Geeking Out on Heart Rate, Part 1

When I started really focusing on running and getting fit, a heart rate monitor (HRM) was my primary geek-out tool. It really took me to a deeper level of understanding how my body works, and what it means physiologically to be fit and fitter. HRMs are an excellent resource for anyone looking for a way to measure their exertion and see changes in their fitness level. This series of articles will look at how to do that.

The Basics: HRMs usually come with a strap you fasten around your rib cage and a watch which receives data from the strap and presents it in a useful format. They range in price from $25 to over $100 depending on whether they include additional features. REI or Amazon are fine sources, but you can also pick them up at running, sporting goods and even some drug stores.

What HRMs Do: This little contraption is a window into your heart. It measures your heart rate at any given moment, and can be set to alert you at various levels of exertion (These are referred to as zones—more on zones later!). It allows you to see what various activities do vis-à-vis your heart rate, what spikes it, how quickly it stabilizes, how long you can go at a specific exertion level, and how quickly you recover after you stop. Though I’m going to talk about using HRMs while doing endurance sports and other fitness activities, it can be a revelation just to wear a HRM through the day and observe what your heart does as you sit at your desk, walk leisurely, walk briskly, climb stairs, mow the lawn, open credit card bills, and more.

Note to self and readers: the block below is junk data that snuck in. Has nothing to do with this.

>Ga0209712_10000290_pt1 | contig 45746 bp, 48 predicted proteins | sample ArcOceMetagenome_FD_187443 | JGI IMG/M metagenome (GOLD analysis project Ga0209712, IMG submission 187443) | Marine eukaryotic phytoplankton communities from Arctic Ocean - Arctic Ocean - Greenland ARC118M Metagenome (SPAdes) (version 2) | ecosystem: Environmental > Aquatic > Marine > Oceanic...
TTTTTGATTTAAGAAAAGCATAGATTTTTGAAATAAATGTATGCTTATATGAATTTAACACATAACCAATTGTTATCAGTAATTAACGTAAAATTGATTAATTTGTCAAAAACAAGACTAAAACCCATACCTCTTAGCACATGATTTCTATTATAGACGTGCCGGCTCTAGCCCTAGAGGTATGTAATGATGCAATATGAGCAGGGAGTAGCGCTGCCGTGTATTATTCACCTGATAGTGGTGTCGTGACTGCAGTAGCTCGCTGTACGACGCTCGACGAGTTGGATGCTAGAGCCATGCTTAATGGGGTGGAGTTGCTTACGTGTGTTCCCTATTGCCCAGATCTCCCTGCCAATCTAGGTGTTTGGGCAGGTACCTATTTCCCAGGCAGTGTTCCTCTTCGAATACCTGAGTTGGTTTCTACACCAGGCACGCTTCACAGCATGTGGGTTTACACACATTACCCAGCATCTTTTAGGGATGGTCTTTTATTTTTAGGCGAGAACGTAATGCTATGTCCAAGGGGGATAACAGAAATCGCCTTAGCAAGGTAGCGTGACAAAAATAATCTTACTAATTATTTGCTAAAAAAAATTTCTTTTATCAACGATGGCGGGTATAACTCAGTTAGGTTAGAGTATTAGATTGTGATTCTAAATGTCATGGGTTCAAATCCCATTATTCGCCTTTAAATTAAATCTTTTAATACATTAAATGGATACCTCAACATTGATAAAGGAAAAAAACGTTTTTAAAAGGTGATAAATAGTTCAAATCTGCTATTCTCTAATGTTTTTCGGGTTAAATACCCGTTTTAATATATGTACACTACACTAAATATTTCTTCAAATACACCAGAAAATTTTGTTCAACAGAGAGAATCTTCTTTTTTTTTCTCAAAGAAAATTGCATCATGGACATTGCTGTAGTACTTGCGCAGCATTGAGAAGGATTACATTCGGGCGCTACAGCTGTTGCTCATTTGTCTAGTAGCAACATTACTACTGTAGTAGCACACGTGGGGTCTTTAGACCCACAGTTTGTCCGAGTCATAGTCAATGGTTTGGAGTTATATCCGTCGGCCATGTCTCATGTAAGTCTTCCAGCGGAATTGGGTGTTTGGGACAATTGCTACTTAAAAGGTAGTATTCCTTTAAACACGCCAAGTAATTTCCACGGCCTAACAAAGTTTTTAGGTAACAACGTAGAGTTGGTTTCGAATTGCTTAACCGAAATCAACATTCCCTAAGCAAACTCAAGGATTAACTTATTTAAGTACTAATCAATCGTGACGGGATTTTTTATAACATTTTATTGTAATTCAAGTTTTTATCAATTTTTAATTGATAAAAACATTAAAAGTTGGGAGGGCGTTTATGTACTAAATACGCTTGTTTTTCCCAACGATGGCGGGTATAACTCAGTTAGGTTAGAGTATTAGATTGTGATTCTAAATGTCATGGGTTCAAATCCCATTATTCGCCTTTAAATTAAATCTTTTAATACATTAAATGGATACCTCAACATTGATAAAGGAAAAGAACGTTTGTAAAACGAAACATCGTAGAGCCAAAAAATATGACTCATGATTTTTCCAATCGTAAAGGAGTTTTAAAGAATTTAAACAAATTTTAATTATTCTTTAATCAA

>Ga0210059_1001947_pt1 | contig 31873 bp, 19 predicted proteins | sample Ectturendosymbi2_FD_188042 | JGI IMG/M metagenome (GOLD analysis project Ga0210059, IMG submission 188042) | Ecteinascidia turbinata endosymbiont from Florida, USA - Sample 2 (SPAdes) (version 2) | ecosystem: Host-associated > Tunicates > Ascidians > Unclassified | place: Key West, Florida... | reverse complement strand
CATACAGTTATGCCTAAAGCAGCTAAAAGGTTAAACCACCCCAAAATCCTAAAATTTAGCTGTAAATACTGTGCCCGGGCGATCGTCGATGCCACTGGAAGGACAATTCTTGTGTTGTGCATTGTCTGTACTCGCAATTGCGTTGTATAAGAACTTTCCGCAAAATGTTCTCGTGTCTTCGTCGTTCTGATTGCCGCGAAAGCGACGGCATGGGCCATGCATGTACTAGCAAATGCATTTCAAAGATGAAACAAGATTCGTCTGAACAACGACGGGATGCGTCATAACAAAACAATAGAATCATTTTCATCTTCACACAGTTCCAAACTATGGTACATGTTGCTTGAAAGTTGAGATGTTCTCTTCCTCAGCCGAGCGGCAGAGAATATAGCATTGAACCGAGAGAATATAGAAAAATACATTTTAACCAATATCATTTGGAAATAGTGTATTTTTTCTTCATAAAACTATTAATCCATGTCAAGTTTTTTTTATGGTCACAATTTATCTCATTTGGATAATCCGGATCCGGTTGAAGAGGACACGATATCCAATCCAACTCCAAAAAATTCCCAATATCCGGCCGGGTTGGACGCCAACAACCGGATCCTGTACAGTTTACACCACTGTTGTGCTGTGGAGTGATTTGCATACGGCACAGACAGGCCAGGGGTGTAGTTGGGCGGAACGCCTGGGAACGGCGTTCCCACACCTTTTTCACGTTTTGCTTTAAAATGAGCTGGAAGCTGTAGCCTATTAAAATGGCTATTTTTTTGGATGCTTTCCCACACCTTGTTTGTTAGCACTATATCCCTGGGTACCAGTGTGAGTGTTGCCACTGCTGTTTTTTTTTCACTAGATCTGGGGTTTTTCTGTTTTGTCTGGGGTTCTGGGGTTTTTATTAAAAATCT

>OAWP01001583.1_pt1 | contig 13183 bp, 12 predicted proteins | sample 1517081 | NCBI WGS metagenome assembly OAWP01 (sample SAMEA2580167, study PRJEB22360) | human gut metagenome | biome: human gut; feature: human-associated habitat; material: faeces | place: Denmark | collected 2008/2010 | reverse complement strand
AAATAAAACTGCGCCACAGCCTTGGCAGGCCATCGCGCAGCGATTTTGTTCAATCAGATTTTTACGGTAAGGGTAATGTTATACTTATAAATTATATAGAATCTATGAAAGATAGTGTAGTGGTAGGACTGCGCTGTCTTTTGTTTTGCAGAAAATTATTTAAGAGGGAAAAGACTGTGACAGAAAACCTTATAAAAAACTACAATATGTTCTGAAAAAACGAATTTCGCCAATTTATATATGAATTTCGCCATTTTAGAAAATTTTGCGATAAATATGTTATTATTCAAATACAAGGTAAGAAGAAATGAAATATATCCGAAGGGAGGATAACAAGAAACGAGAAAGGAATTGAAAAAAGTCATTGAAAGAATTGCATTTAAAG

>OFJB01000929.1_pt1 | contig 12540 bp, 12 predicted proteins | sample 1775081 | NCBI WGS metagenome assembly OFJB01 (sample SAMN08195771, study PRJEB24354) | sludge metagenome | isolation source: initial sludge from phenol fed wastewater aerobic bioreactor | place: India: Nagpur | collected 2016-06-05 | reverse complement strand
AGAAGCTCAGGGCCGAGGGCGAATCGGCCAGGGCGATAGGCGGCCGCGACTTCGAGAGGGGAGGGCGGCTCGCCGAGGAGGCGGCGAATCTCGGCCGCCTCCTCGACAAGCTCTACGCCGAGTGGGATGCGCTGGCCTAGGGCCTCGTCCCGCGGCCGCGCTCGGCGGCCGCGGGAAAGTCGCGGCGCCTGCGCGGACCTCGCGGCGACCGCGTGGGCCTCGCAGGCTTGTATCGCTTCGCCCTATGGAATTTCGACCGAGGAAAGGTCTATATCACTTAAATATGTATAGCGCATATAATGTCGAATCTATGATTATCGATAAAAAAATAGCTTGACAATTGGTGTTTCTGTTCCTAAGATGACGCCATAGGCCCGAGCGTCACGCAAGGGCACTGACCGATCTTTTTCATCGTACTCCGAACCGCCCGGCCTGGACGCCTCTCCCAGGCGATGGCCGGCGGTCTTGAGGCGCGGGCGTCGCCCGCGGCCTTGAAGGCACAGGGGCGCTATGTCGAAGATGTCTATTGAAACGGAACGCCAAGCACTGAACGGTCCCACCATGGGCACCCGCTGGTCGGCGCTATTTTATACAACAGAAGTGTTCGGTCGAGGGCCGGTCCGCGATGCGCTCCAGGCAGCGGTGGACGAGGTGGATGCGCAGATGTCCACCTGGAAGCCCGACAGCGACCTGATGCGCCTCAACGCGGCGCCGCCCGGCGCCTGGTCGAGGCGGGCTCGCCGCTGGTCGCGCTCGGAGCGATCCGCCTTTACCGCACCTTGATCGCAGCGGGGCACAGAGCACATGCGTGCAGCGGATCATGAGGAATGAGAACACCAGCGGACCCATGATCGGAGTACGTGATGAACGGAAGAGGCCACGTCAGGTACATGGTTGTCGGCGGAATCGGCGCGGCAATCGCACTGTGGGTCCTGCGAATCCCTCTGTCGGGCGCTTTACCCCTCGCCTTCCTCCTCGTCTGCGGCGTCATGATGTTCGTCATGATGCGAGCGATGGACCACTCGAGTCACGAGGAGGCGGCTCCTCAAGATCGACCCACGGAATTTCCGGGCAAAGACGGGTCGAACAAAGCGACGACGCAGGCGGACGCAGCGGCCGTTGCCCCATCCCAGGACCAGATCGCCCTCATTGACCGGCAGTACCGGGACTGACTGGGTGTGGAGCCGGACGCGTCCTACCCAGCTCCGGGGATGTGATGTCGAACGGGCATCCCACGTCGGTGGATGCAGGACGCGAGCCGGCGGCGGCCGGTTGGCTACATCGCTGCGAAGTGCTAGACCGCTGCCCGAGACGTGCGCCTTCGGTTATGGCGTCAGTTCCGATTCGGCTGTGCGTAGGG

An HRM is not a perfect tool—there can be variability in heart rate that isn’t related to exertion. For example, some people take medications that increase or decrease heart rate; and conditions like heat and humidity and altitude can also result in different readings. But the data you can get is still very helpful for non-elite athletes and recreational active people, especially those who do endurance sports.

In the next installment, Your Maximum HR–how it’s like your shoe size, and Your Resting HR and how it can predict your future.

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